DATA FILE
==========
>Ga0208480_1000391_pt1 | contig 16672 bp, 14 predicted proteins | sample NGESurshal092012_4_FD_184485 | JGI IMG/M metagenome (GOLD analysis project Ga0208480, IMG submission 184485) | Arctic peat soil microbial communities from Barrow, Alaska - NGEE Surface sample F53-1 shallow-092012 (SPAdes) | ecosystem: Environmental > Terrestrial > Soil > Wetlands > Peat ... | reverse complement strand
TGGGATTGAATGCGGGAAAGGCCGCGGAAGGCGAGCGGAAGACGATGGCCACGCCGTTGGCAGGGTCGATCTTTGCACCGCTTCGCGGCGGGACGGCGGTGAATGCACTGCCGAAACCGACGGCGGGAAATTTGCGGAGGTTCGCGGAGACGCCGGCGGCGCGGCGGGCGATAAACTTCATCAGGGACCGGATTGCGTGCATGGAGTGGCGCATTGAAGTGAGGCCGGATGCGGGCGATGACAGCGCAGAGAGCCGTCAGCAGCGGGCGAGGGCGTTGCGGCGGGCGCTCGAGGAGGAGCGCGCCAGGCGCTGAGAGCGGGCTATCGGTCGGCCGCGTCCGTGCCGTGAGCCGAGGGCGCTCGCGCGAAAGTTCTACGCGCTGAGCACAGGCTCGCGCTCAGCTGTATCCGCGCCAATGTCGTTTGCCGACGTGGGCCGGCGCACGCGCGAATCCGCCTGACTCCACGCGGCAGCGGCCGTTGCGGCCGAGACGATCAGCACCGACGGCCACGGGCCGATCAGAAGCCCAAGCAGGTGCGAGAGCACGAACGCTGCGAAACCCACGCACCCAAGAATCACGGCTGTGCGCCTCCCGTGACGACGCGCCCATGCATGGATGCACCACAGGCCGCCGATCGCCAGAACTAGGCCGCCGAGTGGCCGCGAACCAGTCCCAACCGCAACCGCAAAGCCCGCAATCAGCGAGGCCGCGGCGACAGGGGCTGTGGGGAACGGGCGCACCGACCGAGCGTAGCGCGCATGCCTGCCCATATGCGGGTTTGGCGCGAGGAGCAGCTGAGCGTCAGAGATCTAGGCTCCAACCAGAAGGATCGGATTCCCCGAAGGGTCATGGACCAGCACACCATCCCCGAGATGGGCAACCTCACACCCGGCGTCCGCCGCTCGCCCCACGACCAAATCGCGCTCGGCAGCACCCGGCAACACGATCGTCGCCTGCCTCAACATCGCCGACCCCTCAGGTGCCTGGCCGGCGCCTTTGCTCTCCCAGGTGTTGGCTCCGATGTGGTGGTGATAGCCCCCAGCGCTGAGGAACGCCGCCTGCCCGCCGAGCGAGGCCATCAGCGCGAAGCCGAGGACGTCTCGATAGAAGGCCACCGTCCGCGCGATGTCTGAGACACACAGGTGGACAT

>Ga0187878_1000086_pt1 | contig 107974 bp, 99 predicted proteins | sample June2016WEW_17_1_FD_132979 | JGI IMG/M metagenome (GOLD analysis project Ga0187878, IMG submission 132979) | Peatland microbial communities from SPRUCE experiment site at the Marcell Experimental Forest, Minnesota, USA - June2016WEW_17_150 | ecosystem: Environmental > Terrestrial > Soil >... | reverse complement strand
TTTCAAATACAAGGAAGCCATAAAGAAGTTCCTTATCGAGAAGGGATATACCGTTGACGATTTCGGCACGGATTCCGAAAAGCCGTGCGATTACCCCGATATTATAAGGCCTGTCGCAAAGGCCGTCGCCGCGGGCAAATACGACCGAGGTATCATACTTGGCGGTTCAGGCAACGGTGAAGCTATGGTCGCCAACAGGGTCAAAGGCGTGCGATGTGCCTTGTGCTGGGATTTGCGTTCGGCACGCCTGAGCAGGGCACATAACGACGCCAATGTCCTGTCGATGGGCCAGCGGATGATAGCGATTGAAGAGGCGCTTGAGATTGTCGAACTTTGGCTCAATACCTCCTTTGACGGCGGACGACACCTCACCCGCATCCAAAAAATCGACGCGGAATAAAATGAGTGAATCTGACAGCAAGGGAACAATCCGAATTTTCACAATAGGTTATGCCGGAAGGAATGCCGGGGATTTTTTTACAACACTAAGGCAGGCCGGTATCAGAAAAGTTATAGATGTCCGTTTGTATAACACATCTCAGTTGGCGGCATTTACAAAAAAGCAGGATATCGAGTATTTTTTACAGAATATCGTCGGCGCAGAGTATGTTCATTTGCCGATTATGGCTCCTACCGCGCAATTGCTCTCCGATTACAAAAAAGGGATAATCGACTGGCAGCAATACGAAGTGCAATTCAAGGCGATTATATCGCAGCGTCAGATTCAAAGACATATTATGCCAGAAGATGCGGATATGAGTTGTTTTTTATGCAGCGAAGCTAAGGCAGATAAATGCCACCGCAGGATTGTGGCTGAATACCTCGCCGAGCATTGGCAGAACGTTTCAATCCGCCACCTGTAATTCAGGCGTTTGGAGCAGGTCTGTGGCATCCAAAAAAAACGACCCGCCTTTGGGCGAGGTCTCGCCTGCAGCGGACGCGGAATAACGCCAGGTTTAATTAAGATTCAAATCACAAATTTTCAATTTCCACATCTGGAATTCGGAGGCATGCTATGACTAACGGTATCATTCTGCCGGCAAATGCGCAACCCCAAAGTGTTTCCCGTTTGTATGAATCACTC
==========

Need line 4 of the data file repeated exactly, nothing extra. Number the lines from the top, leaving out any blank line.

TTTCAAATACAAGGAAGCCATAAAGAAGTTCCTTATCGAGAAGGGATATACCGTTGACGATTTCGGCACGGATTCCGAAAAGCCGTGCGATTACCCCGATATTATAAGGCCTGTCGCAAAGGCCGTCGCCGCGGGCAAATACGACCGAGGTATCATACTTGGCGGTTCAGGCAACGGTGAAGCTATGGTCGCCAACAGGGTCAAAGGCGTGCGATGTGCCTTGTGCTGGGATTTGCGTTCGGCACGCCTGAGCAGGGCACATAACGACGCCAATGTCCTGTCGATGGGCCAGCGGATGATAGCGATTGAAGAGGCGCTTGAGATTGTCGAACTTTGGCTCAATACCTCCTTTGACGGCGGACGACACCTCACCCGCATCCAAAAAATCGACGCGGAATAAAATGAGTGAATCTGACAGCAAGGGAACAATCCGAATTTTCACAATAGGTTATGCCGGAAGGAATGCCGGGGATTTTTTTACAACACTAAGGCAGGCCGGTATCAGAAAAGTTATAGATGTCCGTTTGTATAACACATCTCAGTTGGCGGCATTTACAAAAAAGCAGGATATCGAGTATTTTTTACAGAATATCGTCGGCGCAGAGTATGTTCATTTGCCGATTATGGCTCCTACCGCGCAATTGCTCTCCGATTACAAAAAAGGGATAATCGACTGGCAGCAATACGAAGTGCAATTCAAGGCGATTATATCGCAGCGTCAGATTCAAAGACATATTATGCCAGAAGATGCGGATATGAGTTGTTTTTTATGCAGCGAAGCTAAGGCAGATAAATGCCACCGCAGGATTGTGGCTGAATACCTCGCCGAGCATTGGCAGAACGTTTCAATCCGCCACCTGTAATTCAGGCGTTTGGAGCAGGTCTGTGGCATCCAAAAAAAACGACCCGCCTTTGGGCGAGGTCTCGCCTGCAGCGGACGCGGAATAACGCCAGGTTTAATTAAGATTCAAATCACAAATTTTCAATTTCCACATCTGGAATTCGGAGGCATGCTATGACTAACGGTATCATTCTGCCGGCAAATGCGCAACCCCAAAGTGTTTCCCGTTTGTATGAATCACTC